Seeking Nevada Alimony Modification?
Even after your divorce is final, it is important to keep in mind that in certain circumstances, a divorce decree may not be set in stone – life changes, and issues that have been previously settled may require revisiting further down the road. The questions that most often arise after the decree is entered are those of modification of child custody and alimony. In Nevada, alimony in particular can be difficult to modify. Having an experienced attorney to help you in the process is crucial.
The Court’s Discretion Carries
Unlike in many other states, Nevada has very little specific law regarding the granting of alimony. It can be awarded either in a lump sum, or in periodic payments, that last until the receiver remarries or one spouse passes away. Sometimes short-term alimony is granted if one spouse needs time to transition back into the workforce or to acquire credentials (for example, going back to school to finish their college degree).
The only mention of alimony in Nevada statutes is to state that a court “may” award alimony to one spouse “as appears just and equitable” – which, as one might imagine, is open to interpretation. In order to determine whether an alimony award is appropriate, there are a host of different factors that a court will examine, such as the duration of the marriage, the standard of living during the marriage, and the current and future earning potential of each spouse.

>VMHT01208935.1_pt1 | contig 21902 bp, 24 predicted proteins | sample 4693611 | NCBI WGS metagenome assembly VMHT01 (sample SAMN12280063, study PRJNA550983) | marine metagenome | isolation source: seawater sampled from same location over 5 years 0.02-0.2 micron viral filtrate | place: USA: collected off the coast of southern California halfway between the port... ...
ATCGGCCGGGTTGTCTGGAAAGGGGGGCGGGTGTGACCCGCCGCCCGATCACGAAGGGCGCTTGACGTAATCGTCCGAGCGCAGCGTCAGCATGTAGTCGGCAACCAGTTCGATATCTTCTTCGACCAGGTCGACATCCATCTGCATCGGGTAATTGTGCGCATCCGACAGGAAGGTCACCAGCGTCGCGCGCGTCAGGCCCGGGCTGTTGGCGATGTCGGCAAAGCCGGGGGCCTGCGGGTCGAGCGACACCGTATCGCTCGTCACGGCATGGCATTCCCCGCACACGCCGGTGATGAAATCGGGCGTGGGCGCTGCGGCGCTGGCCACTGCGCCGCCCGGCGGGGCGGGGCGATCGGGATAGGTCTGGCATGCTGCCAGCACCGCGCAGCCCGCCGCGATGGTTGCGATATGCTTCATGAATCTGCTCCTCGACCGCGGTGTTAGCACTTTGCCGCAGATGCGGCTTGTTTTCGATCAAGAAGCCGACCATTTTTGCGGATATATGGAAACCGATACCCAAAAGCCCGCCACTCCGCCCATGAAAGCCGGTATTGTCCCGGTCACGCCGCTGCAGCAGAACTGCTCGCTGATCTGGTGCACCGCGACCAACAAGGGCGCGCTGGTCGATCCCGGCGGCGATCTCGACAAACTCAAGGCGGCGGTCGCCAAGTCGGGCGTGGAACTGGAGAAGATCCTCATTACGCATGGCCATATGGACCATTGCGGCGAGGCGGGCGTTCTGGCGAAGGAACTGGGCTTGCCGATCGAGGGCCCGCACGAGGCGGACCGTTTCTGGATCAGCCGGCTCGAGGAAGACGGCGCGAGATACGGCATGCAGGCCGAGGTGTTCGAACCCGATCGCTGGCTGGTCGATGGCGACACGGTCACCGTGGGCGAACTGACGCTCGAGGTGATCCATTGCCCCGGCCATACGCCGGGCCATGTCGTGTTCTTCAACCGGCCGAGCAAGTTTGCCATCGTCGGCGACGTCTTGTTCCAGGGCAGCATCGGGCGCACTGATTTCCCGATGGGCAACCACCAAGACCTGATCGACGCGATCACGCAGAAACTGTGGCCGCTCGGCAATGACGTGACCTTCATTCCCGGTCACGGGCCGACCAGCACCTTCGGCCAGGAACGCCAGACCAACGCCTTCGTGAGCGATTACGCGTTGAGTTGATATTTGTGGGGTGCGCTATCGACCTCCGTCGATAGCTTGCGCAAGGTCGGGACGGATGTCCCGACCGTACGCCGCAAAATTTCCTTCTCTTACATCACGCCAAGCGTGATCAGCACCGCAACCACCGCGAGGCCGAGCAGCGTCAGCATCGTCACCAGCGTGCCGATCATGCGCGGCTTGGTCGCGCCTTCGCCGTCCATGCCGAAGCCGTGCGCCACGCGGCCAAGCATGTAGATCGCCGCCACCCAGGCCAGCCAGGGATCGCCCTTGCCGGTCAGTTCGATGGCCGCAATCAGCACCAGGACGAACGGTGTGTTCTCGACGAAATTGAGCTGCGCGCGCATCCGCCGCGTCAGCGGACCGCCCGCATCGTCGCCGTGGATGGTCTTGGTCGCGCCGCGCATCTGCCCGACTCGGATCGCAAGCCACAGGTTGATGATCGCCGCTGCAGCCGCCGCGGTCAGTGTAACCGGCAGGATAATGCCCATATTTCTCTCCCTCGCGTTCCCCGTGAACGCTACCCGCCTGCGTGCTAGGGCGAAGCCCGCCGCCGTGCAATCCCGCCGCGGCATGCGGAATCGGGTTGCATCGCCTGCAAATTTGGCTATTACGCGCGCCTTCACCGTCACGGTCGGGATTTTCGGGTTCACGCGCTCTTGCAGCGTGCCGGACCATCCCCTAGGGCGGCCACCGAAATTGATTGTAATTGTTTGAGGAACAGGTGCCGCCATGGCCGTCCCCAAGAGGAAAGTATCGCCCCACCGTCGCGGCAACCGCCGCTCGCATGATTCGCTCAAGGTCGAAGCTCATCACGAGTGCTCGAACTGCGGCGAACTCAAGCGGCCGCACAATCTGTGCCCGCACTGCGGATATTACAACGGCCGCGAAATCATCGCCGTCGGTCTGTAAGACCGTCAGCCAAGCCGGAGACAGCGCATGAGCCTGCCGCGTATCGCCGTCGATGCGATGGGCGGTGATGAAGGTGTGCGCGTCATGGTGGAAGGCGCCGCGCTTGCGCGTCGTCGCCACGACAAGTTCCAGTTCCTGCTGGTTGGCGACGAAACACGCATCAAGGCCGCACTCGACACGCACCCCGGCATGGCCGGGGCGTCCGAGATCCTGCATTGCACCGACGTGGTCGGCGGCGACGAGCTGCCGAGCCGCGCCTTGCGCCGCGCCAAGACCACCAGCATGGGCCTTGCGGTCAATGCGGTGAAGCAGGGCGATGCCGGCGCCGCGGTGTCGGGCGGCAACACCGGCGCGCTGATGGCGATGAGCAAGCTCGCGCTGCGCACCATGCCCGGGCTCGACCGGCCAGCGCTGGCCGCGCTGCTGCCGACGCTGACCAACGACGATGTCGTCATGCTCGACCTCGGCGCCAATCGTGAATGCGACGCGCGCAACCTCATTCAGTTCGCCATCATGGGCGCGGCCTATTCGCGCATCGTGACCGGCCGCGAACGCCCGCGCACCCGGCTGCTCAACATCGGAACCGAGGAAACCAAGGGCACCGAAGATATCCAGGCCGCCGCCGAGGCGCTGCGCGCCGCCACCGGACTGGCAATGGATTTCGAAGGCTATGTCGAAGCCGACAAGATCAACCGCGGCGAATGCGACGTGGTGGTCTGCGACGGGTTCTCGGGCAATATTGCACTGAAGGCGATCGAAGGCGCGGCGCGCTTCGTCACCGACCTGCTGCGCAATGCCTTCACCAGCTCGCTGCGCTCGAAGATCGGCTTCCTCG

An alimony settlement that was acceptable at the time of your divorce may become intolerable or unmanageable over time. If you have experienced “changed circumstances” – a 20 percent change in income being one of the more common instances – you may have the right to file for a modification of your alimony payment. This does not necessarily mean that the modification will be granted; it merely gives you the right to file. A court may very well decide that both spouses must simply adjust their lifestyle to ensure alimony continues to be paid.
That said, if you are looking for a reduction in your alimony payment, it is important to be able to back up your change in circumstances. Courts will not tolerate anyone who willfully misrepresents their employment picture for the purpose of avoiding child support or alimony payments, and if the court suspects you are willfully choosing to be underemployed, it will generally hold that you must pay alimony based on your true earning capacity rather than your current salary. The only real way to modify alimony is by showing changed circumstances.
Contact A Las Vegas Family Lawyer
If alimony has been awarded in your divorce, you must pay it unless your circumstances change and the Court modifies that obligation. If you have a legitimate reason for seeking a modification, having an experienced Las Vegas family attorney from the Kainen Law Group to guide you through the process can make all the difference. Contact our offices today to schedule a consultation.